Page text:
Dr Pepper Snapple (NYSE:DPS) is set to announce its first quarter results on April 24. We expect the company to report modest revenue growth, primarily led by pricing and volume-mix as total volumes are expected to remain under pressure. Since the company relies on carbonated soft drinks (CSDs) for more than 70% of its revenues, a continued consumer shift away from the category is expected to drag on volumes. However, its new TEN line up has received a positive response from consumers and is expected to provide some support. We expect the company to report thinner margins due to the increased cost of goods sold and distribution and marketing expenses, which would be partially offset by relatively lower inflationary pressures and productivity initiatives.
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TEN Line Up To Slow Down Volume Decline
Consumers in North America are becoming increasingly health conscious, and we have witnessed its impact on declining CSD volumes. Market-wide CSD volumes have declined by around 2.2% over the last two years in the U.S.  The prime health concern associated with soda drinks is obesity. There have been “Diet” versions of these drinks in the market for quite some time now. These contain artificial sweeteners, which have no calories and taste different from their sugary counterparts. However, Dr Pepper Snapple’s “TEN” line up boasts of just 10 calories per 12 ounce serving with minimal aftertaste effects of the artificial sweetener. The drinks under this trademark are made with a mix of sugar and no-calorie sweeteners.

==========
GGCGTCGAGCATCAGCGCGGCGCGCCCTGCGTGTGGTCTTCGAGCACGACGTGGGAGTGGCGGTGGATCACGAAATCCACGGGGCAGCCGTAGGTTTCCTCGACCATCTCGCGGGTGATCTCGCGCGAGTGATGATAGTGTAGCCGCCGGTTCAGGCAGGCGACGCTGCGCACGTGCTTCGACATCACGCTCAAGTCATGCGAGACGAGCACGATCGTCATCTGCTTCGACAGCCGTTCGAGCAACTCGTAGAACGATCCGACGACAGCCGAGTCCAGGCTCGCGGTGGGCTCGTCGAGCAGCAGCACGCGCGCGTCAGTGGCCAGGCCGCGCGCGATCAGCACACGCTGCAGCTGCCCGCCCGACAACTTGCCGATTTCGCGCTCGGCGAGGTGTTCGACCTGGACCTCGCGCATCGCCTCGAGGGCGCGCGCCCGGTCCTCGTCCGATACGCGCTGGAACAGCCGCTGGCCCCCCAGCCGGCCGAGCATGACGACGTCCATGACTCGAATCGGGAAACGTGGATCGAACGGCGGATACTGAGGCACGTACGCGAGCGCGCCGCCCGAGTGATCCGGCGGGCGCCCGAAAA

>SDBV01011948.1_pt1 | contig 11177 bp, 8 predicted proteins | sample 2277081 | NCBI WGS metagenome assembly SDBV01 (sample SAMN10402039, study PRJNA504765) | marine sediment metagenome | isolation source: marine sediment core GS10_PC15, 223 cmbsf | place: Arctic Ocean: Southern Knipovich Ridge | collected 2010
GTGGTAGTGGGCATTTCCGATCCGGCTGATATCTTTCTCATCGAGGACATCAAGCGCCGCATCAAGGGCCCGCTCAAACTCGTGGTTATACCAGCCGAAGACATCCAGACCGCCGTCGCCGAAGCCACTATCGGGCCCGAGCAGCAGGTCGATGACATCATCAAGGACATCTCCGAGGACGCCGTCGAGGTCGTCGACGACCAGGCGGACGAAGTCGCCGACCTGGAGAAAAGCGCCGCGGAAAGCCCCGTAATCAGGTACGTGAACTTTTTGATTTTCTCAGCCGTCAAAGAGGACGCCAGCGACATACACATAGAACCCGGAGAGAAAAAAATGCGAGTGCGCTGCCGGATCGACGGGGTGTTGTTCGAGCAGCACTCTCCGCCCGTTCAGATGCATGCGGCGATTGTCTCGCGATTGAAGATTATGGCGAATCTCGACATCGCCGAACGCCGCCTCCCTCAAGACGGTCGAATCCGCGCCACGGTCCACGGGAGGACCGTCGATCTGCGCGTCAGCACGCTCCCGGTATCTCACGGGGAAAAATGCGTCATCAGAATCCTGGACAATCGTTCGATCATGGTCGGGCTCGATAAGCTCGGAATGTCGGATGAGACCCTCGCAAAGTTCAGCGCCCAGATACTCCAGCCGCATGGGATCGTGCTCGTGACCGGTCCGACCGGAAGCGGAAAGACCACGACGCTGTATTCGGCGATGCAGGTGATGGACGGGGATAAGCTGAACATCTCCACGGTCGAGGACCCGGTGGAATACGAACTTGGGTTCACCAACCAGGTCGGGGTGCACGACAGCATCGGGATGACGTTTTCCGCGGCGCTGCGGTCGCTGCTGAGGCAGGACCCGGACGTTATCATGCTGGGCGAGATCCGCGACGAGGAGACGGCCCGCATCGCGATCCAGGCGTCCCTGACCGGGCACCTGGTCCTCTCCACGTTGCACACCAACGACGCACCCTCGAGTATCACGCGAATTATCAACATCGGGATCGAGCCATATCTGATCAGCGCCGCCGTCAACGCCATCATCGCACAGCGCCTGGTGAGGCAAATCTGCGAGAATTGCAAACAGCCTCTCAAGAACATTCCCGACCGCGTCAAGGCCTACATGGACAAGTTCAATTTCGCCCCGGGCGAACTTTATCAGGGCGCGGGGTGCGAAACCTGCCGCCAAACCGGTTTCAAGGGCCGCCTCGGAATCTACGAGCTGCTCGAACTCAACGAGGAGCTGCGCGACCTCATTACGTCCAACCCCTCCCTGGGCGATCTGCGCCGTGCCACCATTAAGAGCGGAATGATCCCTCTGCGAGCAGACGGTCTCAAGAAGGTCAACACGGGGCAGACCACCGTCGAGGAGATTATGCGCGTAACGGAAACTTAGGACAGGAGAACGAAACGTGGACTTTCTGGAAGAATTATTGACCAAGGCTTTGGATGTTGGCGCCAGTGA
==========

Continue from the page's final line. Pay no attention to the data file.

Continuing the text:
With strong marketing and in-store activity, Dr Pepper Snapple has been able to get a very positive response to this new launch. The company reported that in the test markets, 40% of the dollars spent on buying TEN were incremental to the CSD category. It also reported that 55% of Dr Pepper TEN volume was incremental to the CSD category. These are great results in light of the shift away from CSD beverages seen in the U.S. For 2013, the company plans to complete the national roll out of its TEN line up with heavy investments in the brand’s marketing topping $30 million in estimates.  The fact that added store keeping units (SKUs) have not led to displacing the company’s existing products and it has been able to get incremental shelf space in stores is encouraging. We feel, this is another factor that would limit the cannibalization impact of these new products on their existing CSD line up. 
Moreover, the rate of CSD volume decline would also be limited by the company’s continued distribution and availability gains. Dr Pepper’s CSD all category volume (ACV) was up 0.5% and 0.2% in grocery and convenient stores respectively, in 2012. The company also increased its fountain availabilities in food service establishments to just over 45,000 in 2012. 
Higher COGS, Marketing Expense To Result In Drier Margins
We expect the company’s cost of goods sold to be marginally higher due to increased cost of packaging and ingredients. Higher marketing expense related to the nation-wide launch of the TEN line up during the year is further expected to thin margins. However, ongoing productivity measures that yielded $116 million in annualized savings during 2012, are expected to partially offset these margin pressures.